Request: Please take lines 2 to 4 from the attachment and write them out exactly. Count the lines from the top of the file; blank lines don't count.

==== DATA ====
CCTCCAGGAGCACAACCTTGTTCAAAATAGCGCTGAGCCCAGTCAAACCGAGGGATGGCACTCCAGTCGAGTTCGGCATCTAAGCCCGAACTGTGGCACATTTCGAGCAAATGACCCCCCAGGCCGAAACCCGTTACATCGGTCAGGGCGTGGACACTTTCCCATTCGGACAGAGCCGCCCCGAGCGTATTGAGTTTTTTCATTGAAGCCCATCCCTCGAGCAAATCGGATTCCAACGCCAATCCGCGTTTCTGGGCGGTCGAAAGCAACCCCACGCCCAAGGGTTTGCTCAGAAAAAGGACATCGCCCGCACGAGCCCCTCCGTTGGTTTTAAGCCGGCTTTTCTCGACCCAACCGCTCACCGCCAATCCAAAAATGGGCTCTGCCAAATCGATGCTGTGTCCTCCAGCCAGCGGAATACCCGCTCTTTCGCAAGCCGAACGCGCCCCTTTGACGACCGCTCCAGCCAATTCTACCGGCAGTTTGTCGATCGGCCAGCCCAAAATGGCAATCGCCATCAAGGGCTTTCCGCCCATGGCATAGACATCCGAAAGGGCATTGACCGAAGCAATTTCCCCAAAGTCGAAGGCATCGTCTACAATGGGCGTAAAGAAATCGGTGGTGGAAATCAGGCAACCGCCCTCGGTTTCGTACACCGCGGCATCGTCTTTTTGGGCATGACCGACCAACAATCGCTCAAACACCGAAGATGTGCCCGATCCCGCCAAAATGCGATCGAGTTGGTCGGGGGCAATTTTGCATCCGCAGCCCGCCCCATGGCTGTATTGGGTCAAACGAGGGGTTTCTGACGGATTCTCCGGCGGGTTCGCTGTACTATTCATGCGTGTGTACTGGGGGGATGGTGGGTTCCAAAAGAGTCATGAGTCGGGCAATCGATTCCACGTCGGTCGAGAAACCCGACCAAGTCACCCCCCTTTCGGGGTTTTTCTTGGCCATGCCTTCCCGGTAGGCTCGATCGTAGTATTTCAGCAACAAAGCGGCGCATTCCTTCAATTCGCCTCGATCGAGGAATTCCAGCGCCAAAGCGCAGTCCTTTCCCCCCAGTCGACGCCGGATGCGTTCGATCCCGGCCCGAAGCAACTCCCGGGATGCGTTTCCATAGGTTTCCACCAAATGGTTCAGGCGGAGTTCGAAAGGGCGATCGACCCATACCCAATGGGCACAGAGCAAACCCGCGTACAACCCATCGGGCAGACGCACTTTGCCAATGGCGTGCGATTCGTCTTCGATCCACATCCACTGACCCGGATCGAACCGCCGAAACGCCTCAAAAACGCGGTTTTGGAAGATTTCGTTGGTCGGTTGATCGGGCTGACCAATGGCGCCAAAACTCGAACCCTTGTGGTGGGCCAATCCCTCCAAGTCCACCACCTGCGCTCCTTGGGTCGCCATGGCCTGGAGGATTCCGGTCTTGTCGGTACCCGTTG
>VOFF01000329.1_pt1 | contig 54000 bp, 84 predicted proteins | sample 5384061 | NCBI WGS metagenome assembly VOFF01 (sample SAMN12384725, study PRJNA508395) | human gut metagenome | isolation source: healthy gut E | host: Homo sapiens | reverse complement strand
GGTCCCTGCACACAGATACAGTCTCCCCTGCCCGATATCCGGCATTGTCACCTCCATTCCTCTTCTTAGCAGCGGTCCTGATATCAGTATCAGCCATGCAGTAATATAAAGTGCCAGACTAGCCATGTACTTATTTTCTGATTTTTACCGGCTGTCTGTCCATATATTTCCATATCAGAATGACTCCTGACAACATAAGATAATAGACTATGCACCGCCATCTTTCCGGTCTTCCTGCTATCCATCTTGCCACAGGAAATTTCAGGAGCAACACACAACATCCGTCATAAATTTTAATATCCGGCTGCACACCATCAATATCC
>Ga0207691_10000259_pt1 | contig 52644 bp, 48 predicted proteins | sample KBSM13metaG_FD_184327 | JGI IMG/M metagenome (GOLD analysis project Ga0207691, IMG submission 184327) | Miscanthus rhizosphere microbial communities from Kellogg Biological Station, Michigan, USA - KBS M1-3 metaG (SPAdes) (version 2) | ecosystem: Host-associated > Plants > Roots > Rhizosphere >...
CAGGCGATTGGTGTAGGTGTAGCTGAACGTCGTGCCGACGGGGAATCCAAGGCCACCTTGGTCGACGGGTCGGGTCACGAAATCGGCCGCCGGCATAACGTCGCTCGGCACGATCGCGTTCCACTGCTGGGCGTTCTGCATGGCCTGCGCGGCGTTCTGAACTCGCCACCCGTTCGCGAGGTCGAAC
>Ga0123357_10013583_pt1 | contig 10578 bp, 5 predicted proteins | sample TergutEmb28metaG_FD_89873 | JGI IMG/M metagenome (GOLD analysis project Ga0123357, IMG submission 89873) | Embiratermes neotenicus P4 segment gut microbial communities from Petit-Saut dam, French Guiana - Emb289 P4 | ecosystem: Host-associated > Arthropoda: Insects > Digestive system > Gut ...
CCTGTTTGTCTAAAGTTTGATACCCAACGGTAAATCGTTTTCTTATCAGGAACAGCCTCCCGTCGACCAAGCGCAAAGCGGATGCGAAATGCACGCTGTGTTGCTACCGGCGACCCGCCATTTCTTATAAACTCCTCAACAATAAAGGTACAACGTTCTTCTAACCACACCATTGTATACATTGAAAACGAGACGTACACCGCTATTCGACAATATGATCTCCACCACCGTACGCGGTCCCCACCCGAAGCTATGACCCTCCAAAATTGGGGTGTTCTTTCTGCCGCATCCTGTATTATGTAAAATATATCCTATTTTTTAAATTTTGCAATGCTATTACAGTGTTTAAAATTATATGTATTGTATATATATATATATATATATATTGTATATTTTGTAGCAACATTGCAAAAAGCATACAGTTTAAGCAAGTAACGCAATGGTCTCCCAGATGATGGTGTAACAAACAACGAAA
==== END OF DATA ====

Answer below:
>VOFF01000329.1_pt1 | contig 54000 bp, 84 predicted proteins | sample 5384061 | NCBI WGS metagenome assembly VOFF01 (sample SAMN12384725, study PRJNA508395) | human gut metagenome | isolation source: healthy gut E | host: Homo sapiens | reverse complement strand
GGTCCCTGCACACAGATACAGTCTCCCCTGCCCGATATCCGGCATTGTCACCTCCATTCCTCTTCTTAGCAGCGGTCCTGATATCAGTATCAGCCATGCAGTAATATAAAGTGCCAGACTAGCCATGTACTTATTTTCTGATTTTTACCGGCTGTCTGTCCATATATTTCCATATCAGAATGACTCCTGACAACATAAGATAATAGACTATGCACCGCCATCTTTCCGGTCTTCCTGCTATCCATCTTGCCACAGGAAATTTCAGGAGCAACACACAACATCCGTCATAAATTTTAATATCCGGCTGCACACCATCAATATCC
>Ga0207691_10000259_pt1 | contig 52644 bp, 48 predicted proteins | sample KBSM13metaG_FD_184327 | JGI IMG/M metagenome (GOLD analysis project Ga0207691, IMG submission 184327) | Miscanthus rhizosphere microbial communities from Kellogg Biological Station, Michigan, USA - KBS M1-3 metaG (SPAdes) (version 2) | ecosystem: Host-associated > Plants > Roots > Rhizosphere >...